Vacation home is the next big thing, or, should I say, it has already moved from the category of “best-kept-secret” to “everyone does it.” At least quite a few people, when you start talking to them, have done it or are planning to do it in the very near future.
Like with everything new, you have to get used to the idea of trusting someone as much as to lend this person your personal home to stay. Those, on their end, must trust you also – it’s not just “one way” street, both parties need to reach a relaxation level to be open for strangers to eat at your table, take shower in your bathtub and sleep on your bed. And there are still many of us who cannot do it, including myself. But at any point in time, we had to get used to an idea of a hostel, where one shares a bathroom with a floor of strangers, and a bedroom with four-to-six strangers. Nevertheless, all of us have tried it and stayed at hostels more than once.
Since I haven’t tried home-stays or home-exchanges myself, I've reached out to those who did do it.
It’s a common knowledge that we consider our homes our fortresses – and it should be this way – home is the place where we feel the safest, not to mention that it’s the place that holds our most valuables.
Based on the research foundings, all of those who did homestays had a great experience – I even thought it was too good to be true. One friend swapped her New York apartment in Manhattan for an apartment in the heart of Paris for a week – the story that got my initial attention to look into this new hot trend - home-staying - as Paris is one of my favorite travel destinations and I wouldn't mind to stay in the heart of it at no cost instead of staying at an expensive, impersonal hotel somewhere off the center. My friend ended up at a cozy, homey and clean apartment of someone who not only left the place for her and her boyfriend intack, but who also left her a welcome chocolates, a guide to the city, and phone numbers of his/her friends to get in touch in case of any questions she might have had – wouldn’t it blow your mind? It did mine. Read further to learn how to conduct such a homestay two-way situation successfully.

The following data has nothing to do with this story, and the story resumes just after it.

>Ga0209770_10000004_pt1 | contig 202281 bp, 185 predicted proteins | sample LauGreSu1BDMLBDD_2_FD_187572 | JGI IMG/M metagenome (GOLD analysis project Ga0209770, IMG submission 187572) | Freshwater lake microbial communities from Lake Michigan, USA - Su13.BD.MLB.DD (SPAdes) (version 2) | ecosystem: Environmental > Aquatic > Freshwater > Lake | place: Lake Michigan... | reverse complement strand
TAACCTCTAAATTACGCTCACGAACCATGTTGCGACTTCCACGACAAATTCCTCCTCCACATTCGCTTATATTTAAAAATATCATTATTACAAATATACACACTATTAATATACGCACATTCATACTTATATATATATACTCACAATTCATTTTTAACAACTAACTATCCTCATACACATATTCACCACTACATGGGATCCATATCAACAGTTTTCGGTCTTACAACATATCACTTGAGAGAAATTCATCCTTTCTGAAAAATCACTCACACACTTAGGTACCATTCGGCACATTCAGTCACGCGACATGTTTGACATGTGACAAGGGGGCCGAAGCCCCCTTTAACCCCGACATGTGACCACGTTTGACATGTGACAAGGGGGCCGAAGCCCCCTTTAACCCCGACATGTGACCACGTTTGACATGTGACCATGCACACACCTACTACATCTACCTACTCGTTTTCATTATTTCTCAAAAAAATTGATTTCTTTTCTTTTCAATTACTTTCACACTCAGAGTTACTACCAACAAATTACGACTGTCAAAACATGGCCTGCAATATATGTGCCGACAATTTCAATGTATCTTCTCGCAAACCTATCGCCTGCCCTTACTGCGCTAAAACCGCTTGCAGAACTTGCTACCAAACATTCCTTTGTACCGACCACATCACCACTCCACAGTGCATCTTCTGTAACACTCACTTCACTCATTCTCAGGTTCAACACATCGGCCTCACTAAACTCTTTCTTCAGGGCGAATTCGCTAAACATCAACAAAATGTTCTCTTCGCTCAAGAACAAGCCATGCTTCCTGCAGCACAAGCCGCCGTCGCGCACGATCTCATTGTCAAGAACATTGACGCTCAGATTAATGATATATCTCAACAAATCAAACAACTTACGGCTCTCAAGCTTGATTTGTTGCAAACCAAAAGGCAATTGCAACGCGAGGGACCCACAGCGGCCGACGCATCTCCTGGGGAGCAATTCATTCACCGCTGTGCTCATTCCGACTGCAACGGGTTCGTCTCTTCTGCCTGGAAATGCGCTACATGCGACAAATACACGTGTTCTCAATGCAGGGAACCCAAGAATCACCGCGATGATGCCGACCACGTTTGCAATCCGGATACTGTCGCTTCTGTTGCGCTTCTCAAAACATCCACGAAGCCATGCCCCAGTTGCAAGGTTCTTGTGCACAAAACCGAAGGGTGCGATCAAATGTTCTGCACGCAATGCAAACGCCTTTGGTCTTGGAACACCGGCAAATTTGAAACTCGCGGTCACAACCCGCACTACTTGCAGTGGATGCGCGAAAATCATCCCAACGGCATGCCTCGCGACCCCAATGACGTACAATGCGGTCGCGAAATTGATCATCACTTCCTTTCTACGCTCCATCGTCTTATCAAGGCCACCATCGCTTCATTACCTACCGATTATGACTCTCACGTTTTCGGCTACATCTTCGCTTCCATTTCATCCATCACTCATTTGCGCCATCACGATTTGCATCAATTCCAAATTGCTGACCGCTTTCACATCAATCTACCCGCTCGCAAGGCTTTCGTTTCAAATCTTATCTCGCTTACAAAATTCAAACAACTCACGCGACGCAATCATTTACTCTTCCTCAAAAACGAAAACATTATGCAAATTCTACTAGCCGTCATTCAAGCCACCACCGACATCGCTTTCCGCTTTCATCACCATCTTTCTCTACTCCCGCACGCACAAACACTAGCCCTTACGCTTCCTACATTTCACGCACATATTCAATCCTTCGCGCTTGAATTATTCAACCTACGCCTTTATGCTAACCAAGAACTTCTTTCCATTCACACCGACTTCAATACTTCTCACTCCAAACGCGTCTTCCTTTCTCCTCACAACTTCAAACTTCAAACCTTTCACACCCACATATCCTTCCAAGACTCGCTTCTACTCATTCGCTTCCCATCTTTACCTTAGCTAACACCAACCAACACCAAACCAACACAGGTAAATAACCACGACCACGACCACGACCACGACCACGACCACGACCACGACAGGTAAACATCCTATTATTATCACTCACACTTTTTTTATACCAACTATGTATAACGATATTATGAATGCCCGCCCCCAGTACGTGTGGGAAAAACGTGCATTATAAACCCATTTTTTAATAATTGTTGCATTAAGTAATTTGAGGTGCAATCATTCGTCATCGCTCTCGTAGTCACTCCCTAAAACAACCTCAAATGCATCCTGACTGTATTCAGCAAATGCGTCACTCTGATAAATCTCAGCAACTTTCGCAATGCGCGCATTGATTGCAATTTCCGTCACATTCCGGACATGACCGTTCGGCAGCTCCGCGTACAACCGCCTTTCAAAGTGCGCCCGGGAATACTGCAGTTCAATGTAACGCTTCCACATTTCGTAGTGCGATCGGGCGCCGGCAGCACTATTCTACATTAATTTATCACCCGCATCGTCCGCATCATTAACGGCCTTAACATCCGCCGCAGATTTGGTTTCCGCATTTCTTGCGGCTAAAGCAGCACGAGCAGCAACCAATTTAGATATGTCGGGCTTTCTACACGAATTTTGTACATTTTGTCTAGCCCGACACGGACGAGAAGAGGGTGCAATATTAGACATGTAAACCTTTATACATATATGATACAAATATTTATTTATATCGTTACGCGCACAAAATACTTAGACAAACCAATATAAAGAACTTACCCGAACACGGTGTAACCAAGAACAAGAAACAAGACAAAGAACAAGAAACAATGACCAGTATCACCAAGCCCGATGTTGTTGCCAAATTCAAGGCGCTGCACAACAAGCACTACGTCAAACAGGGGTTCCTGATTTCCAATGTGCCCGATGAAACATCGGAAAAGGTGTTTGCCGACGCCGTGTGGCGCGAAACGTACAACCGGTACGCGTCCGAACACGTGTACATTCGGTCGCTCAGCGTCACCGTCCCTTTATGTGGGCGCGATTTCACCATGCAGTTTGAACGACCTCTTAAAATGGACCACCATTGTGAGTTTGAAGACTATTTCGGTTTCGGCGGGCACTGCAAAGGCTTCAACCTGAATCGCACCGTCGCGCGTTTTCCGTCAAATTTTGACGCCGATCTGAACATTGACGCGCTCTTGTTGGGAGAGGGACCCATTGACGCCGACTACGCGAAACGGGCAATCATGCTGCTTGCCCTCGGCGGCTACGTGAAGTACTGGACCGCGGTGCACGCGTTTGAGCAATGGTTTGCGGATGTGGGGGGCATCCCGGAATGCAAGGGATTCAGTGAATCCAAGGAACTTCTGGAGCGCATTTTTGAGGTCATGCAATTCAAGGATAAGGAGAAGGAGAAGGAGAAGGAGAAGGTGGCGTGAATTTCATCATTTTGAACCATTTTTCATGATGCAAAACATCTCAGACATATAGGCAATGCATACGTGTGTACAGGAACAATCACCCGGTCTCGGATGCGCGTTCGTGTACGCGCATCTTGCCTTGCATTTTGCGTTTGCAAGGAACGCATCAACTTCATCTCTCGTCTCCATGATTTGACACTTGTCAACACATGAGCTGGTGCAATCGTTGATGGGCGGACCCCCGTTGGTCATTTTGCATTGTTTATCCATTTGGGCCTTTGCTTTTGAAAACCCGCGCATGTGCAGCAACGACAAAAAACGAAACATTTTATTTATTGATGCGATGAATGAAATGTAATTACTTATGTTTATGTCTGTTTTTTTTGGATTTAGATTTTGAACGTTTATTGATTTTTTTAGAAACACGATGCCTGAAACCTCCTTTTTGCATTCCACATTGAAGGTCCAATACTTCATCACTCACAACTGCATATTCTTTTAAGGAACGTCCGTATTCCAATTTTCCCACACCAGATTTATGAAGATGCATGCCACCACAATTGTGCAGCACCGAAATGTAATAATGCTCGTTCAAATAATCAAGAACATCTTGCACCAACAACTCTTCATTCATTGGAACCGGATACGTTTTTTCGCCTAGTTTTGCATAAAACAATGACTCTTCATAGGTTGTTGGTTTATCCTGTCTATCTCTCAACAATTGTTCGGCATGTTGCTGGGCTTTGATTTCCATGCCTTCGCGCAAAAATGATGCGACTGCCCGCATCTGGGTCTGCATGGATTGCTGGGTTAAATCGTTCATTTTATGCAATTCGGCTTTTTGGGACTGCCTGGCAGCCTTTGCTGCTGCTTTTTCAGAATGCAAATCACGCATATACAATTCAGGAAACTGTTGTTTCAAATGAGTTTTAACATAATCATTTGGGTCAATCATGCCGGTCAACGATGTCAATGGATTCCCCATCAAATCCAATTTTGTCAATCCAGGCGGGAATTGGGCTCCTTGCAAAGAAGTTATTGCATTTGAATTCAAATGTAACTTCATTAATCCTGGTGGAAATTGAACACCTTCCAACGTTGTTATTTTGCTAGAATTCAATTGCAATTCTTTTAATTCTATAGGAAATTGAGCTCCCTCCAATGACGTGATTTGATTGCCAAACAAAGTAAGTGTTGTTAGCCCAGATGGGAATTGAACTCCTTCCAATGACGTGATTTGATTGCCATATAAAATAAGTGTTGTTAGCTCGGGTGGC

So, it takes us a long time - these many stories from someone who knows someone, and who knows someone who swapped their homes with the others in return for a stay at the comfort of not only a bathtub and a clean bedroom, but to be able to cook at a kitchen with the local farmer’s market produce, while at night having a glass of local wine at a balcony overlooking the lights of the City of Lights, Paris. That is if what I’m describing is an apartment in the 13th addorsment in Paris, which does have apartments overlooking the Parisian sites we came to visit – such as the Eiffel Tower.
Pricing for most of the worldwide popular locations costs in hundreds. Long gone years when one could get a deal of $40/night in Rome – and that is if you are traveling alone, what if you are traveling with a family or in couples and you’d like to have more comfort than a piece of toilet paper in your hotel bathroom? In Europe, it became quite popular to swap houses and apartments, often providing a five-star accommodations in the likes of cleanliness, locale, home appliances, space, breakfast, access to local friends, etc. European families often rent out spare rooms and provide a hot breakfast for travelers, who also receive healthy helpings of local advice from natives of the neighborhood. More often, Europeans provide their apartments in return for yours.
(Juliet Kinsman exchanged her Victorian terraced house in north-west London for a 2-bed flat in leafy Brooklyn. Photograph: Anna Schori)
Web sites such as HomeExchange.com advertise that members can travel with no more hotel bills by swapping homes with someone. A membership fee of $100 USD puts you into their database of willing home traders for unlimited usage in a year. The fee is on the high side at $100, but after it's paid, there are no further charges. Other sites will charge a fee with each exchange.